But above all, I think the thing that Harry Potter has taught us is that everyone is equal. The books did not pigeon hole who people were or what they could do. They did not say that “to be a man you have to be big and buff and boss people around.” Rather they said, “a man stands up for his friends and what he believes is right, even if others think he is wrong.” They did not say that women can only do certain things. Hermione was one of the greatest witches at Hogwarts; Professor McGonagall was not limited because she was a woman, having the second highest job next to Dumbledore. The Harry Potter series spoke equality, but they were not naïve in thinking that all welcome in equality. Slytherin was the peak of pigeon holing and telling others what they could or could not do. And I think J.K. Rowling had them for a reason. It wasn’t just to have a group of stuck up, jerks who housed the Dark Lord Voldemort.  I think they were there because not the entire world is going to accept equality, but that doesn’t mean we don’t try. It means that we fight harder for equality, both for men and women. There will always be Slytherins in the world, but there are so many more Gryffindors, Hufflepuffs, and Ravenclaws who want to see the world change for the better.

Emma Watson in her speech, on Sunday, said eloquently, “Feminism, by definition, is the belief that men and women should have equal rights and opportunity….Men, I would like to take this opportunity to extend your formal invitation: Gender equality is your issue too.”  Equality is not just a women’s issue. It is not something that can be tucked away in a drawer and never spoken of. Equality is an issue that affects all of humanity. We can either slink back or pretend that everything will get better on its own, or we can make a stand and say enough is enough.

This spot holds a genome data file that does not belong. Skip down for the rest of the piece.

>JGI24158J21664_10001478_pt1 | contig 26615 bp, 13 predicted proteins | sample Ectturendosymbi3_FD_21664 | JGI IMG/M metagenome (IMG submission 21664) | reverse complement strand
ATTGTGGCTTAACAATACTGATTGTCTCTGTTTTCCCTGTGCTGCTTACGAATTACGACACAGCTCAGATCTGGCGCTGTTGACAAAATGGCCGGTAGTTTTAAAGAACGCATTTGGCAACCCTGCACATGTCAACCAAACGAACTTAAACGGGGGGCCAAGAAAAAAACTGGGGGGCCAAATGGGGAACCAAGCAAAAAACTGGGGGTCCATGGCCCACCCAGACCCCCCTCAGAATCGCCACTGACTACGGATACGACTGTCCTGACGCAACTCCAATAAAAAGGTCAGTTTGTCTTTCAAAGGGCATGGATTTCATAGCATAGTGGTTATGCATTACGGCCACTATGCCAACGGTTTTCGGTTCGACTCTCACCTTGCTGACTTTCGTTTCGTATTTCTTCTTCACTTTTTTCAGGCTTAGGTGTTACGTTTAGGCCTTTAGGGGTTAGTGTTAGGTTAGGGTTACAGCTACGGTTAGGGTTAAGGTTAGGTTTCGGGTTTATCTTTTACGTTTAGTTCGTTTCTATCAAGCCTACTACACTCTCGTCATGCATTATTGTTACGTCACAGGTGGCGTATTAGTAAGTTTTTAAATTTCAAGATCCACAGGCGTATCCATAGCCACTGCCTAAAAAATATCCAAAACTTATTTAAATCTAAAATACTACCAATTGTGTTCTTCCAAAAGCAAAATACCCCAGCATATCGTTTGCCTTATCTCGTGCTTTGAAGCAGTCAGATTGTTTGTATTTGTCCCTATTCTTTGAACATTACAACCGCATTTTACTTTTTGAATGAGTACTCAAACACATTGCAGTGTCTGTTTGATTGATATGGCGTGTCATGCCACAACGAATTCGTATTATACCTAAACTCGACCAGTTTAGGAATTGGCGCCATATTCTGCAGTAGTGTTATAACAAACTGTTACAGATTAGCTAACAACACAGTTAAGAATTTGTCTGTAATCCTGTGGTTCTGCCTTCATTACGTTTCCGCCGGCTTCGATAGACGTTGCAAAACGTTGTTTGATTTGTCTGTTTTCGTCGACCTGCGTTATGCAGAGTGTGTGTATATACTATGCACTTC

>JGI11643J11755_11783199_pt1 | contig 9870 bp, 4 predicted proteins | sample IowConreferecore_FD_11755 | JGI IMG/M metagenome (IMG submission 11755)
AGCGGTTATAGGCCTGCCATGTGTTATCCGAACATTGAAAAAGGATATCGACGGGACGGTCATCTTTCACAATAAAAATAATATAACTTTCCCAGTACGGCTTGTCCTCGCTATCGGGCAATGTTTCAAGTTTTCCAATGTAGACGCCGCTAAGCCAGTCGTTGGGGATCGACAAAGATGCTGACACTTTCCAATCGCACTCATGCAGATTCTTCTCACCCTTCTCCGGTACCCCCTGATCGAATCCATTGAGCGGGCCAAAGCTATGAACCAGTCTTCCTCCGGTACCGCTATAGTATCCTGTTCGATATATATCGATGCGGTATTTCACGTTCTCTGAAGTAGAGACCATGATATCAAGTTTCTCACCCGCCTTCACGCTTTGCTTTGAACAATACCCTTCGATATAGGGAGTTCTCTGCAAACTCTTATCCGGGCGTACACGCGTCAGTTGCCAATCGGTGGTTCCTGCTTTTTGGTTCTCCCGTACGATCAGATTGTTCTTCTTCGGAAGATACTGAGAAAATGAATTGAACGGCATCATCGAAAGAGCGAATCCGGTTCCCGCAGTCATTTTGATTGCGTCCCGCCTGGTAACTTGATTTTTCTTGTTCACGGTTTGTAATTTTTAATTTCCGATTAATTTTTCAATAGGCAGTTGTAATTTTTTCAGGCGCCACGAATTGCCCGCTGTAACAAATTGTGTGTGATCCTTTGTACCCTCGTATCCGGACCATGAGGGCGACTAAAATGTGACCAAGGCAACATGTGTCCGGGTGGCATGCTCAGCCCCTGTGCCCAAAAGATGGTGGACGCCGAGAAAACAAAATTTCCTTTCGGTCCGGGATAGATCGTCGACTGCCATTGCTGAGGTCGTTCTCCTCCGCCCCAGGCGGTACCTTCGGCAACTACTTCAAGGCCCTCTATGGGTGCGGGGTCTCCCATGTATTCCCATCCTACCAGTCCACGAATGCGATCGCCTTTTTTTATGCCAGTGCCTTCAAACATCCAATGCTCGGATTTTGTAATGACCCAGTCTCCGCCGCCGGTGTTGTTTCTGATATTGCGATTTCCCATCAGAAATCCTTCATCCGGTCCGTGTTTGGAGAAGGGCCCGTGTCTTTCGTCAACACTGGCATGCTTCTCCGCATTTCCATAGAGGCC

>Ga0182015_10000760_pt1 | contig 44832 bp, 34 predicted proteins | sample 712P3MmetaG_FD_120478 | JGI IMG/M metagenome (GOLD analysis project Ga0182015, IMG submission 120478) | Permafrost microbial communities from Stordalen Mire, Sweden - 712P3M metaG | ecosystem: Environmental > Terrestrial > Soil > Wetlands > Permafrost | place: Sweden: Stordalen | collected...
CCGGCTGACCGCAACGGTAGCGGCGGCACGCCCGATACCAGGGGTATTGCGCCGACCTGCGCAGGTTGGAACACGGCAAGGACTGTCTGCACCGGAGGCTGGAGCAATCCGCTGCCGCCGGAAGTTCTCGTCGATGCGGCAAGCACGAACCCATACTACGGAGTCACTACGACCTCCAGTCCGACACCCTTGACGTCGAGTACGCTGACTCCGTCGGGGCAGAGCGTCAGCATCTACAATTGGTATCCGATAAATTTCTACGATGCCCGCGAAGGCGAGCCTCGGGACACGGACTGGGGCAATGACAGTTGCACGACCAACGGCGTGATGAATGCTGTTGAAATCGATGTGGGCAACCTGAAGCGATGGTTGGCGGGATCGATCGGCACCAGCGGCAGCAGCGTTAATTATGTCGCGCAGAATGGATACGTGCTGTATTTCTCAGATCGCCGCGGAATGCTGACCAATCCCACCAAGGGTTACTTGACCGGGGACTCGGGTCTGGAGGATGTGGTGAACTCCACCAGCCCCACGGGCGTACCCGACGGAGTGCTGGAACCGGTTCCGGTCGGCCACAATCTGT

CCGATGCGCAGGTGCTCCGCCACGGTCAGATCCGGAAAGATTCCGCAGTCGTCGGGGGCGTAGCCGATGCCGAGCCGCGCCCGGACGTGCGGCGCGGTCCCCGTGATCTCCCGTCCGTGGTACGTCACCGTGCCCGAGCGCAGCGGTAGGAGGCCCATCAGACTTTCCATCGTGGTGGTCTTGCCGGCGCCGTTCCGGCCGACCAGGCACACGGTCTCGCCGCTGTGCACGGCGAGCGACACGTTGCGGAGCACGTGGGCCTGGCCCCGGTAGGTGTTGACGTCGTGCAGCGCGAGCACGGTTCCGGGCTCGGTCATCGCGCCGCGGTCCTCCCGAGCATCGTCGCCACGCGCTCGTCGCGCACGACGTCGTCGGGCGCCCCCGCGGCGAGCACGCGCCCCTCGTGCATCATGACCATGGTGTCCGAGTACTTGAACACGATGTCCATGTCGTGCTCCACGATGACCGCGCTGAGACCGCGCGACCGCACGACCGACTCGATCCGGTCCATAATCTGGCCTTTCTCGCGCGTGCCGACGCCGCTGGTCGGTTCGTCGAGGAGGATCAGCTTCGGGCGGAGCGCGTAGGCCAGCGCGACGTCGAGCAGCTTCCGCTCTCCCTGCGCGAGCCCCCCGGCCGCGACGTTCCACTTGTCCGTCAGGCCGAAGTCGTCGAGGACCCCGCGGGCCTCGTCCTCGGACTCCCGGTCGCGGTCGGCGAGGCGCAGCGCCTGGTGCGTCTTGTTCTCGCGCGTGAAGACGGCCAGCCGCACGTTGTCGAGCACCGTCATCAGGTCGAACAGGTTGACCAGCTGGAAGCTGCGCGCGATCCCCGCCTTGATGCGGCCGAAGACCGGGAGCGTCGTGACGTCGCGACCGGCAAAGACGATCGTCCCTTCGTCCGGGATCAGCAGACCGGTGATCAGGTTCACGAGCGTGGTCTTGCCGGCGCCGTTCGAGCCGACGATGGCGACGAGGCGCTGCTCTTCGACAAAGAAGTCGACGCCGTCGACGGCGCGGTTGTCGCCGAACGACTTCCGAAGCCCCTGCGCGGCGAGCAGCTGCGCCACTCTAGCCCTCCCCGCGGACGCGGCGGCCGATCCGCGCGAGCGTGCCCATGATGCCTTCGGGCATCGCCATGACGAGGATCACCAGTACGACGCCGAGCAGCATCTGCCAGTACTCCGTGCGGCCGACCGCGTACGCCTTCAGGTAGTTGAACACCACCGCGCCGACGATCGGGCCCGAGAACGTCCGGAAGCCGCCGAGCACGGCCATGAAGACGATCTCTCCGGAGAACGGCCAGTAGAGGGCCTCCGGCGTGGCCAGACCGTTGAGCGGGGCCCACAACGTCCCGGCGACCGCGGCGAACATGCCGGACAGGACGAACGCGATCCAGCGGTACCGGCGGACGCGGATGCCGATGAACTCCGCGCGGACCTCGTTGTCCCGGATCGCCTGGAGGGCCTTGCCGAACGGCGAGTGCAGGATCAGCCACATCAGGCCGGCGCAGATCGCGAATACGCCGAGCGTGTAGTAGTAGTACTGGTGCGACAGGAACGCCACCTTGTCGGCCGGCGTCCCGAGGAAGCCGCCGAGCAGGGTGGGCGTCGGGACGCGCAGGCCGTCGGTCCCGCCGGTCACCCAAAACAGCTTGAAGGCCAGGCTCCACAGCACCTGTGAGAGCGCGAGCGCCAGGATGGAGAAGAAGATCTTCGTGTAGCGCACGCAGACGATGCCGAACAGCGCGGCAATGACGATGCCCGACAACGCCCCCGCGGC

Watch the full video here:

 http://www.youtube.com/watch?v=p-iFl4qhBsE

So why talk about Harry Potter, reliability, friendship, and equality? What does that have to do with college? To tell you the truth, when I first started writing this I was a little unsure what the point was, but now it is clear to me. In college, you are going to be relied upon and you will rely on others. You will have friends who are there for you; some may only be there for a semester, others for your entire career and beyond. And the biggest, in my opinion, is that equality is not something that you work on after you are out of college, it is something that you fight for now.  Remember what Harry Potter has taught us, and if you are like me and still have a few books to read, well let’s get on that.